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Luftrausers Review

Developer: Vlambeer
Publisher: Devolver Digital
Platforms: PC (reviewed), Mac, Linux, PS3, PS Vita
Release Date: March 18, 2014
Price: $9.99 – Available Here


Devolver Digital has had quite a bit of success recently with Shadow Warrior and Defence Technica, and with Vlambeer’s Luftrausers they can add yet another game to their list of good calls.

The game can trace its origin to 2011 and the product of a two day game jam- Luftrauser. Put on the backburner whilst the creators completed other projects, the game was eventually brought back to the table for further development by the Vlambeer team in 2012.

Built from the ground up but taking the ideas of the original Flash game, Luftrausers is a 2D dogfighting game that sees players take to the skies in a Rauser fighter jet customised with their choice of engine, weapon, and body. There’s no chance of victory, with the focus on taking out as many enemy planes and ships as possible before exploding in a fiery ball of death (or a nuclear skull of doom, depending on your loadout).



Luftrausers is a non-stop, exhilarating joy ride with one simple objective: blow sh*t up. Chain kills to get a point multiplier bonus and keep going until your plane is blown to pieces. There are objectives to complete that unlock new parts and raise your level, allowing for an ever increasing variety of play styles. Weapons run from the standard machine gun, right through homing missiles, cannons, and laser beams. Engines can be super nimble, well rounded or propelled by bullets.

The variety on offer is huge. Want to ram into enemy fighters without taking damage? That’s possible. Want to avoid the skies entirely and spend every run bobbing in and out of the ocean, blasting ships when you come up for air? Sure. Go ahead. No matter if you’re after speed, endurance, power or a laser beam, every set up is fun to play, and unlocking new parts to test out and combine is a joy. Each Rauser looks, feels, and handles differently, and they even have individual names so that you can get way more attached than you should to ‘The Pig’ (I moved on eventually).


The gameplay is kept frantic by having the assault come from air and sea, with multiple enemy types constantly mixing up attack patterns and formations so that each new run feels like a different struggle. You may be swamped by nimble fighters in one run, bombarded by battleships in the next. Part of the fun, and indeed the satisfaction, comes from learning how to deal with anything the game throws at you.

Luftrausers is relentless, constantly throwing enemy after enemy at you until the screen is more bullet than sky. The only way to repair damage to your plane is to stop firing, so you have to make the call whether to shoot and take out the bomber that’s dogging you or turn tail and run in the hope that a brief moment of respite can get your plane back to full strength. Moments of triumph are always within grasp, whether it’s a perfect parabolic bombing run that takes out multiple enemy ships or a simple aerial maneuver that slips your craft neatly between two streams of deadly battleship fire.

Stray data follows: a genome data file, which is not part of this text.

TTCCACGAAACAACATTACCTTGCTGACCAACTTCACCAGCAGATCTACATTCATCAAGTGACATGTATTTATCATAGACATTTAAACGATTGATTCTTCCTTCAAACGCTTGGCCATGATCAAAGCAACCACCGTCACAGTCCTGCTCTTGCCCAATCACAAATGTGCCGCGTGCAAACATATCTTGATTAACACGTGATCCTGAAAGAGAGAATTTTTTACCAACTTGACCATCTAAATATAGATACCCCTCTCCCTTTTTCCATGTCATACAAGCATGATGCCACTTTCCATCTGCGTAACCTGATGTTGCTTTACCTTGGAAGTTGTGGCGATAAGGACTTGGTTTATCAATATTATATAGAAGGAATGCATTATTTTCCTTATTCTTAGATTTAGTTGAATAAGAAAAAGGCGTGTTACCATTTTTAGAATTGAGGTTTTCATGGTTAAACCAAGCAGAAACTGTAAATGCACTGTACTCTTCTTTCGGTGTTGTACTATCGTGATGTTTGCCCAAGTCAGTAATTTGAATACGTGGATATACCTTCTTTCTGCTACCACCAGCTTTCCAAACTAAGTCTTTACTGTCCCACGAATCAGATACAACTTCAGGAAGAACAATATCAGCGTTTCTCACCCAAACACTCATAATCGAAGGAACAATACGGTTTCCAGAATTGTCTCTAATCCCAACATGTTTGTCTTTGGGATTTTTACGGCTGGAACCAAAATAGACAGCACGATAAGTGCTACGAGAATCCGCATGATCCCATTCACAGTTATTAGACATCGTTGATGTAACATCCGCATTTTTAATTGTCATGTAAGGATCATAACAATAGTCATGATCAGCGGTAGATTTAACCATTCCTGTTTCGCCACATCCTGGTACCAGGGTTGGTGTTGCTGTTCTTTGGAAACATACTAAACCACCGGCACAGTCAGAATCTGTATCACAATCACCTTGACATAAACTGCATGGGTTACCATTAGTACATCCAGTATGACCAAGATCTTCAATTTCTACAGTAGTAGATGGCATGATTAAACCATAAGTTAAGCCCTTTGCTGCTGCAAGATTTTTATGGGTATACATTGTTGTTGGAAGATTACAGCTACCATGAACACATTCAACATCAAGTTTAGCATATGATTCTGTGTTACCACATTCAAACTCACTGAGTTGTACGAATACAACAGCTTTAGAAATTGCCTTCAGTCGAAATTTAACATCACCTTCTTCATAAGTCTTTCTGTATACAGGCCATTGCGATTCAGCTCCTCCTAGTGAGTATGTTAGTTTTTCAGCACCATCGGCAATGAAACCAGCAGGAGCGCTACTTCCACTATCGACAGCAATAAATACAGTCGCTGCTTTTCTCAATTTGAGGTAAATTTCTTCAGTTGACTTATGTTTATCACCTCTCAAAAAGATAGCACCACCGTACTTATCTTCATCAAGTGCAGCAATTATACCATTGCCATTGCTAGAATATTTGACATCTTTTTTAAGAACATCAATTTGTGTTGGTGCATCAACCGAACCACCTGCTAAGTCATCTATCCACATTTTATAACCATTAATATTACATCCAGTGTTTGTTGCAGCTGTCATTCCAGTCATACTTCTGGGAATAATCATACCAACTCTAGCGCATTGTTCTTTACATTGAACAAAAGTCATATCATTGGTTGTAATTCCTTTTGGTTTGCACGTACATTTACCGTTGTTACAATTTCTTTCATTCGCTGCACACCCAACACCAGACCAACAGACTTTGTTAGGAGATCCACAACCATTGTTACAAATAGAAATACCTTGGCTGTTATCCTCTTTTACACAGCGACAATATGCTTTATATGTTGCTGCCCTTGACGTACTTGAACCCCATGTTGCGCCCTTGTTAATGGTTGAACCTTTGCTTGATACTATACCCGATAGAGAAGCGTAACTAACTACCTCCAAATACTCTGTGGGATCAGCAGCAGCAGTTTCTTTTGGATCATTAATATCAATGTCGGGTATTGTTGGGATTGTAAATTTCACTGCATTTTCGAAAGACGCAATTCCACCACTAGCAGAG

Although the reward of new parts dries up fairly quickly, the gameplay is more than enough on it’s own to drive an addiction, and it is incredibly easy to zone in on Luftrausers to the point that little else matters but the next run. The possibility of new thrills and moments of chaos or genius is more than enough to make dying the briefest of inconveniences, and you can be up and running again within seconds – I needed a reason to stop.


Audio & Visuals

Luftrausers is the sort of game that you want to clear the room for. Remove fellow residents who are not interested, turn up the speakers and let the energy of the soundtrack blast your ears whilst enemy planes fall from the sky. It’s loud and it’s exciting, and likely to be punctuated with a perpetual chorus of swearing and whooping. The soundtrack was created by Finnish DJ Jukio ‘KOZILEK’ Kallio, and well, just have a listen to the main theme. Pairing that track with the gameplay makes for one hell of a good time. And here’s the kicker- there are 125 variations of that theme, one for each of the possible combinations of plane parts.


Next to the awesome soundtrack the visual side of Luftrausers can seem a little unremarkable,old school as it is. But don’t let the 2D pixel style fool you, because every plane looks different, and the game can handle a ton of bullets and enemies on screen at once; things can get very intense and the simplicity of the artwork allows it all to go down easy. The cartoon characters on the menus are a nice touch that break things up and  hint at a world beyond the chaos, some crazy team of scientists and generals that just keeps on going no matter how ridiculous it is to put one plane up against an endless horde.



Luftrausers is a mesmerising package that is an absolute joy to play. A fantastic slice of arcade insanity, it takes some very simple concepts and knits them together perfectly, topping the whole thing off with an electro cherry on top. It demands constant attention but in return makes you feel like an aerial god. I’ve yet to play anything else this year that comes close to having the same immediate impact as Luftrausers: grab it and have a ball.


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Claire Phillips
Claire Phillips
Loves – sci-fi, gaming, movies, purple, photography, David Tennant, reading, doodling, writing.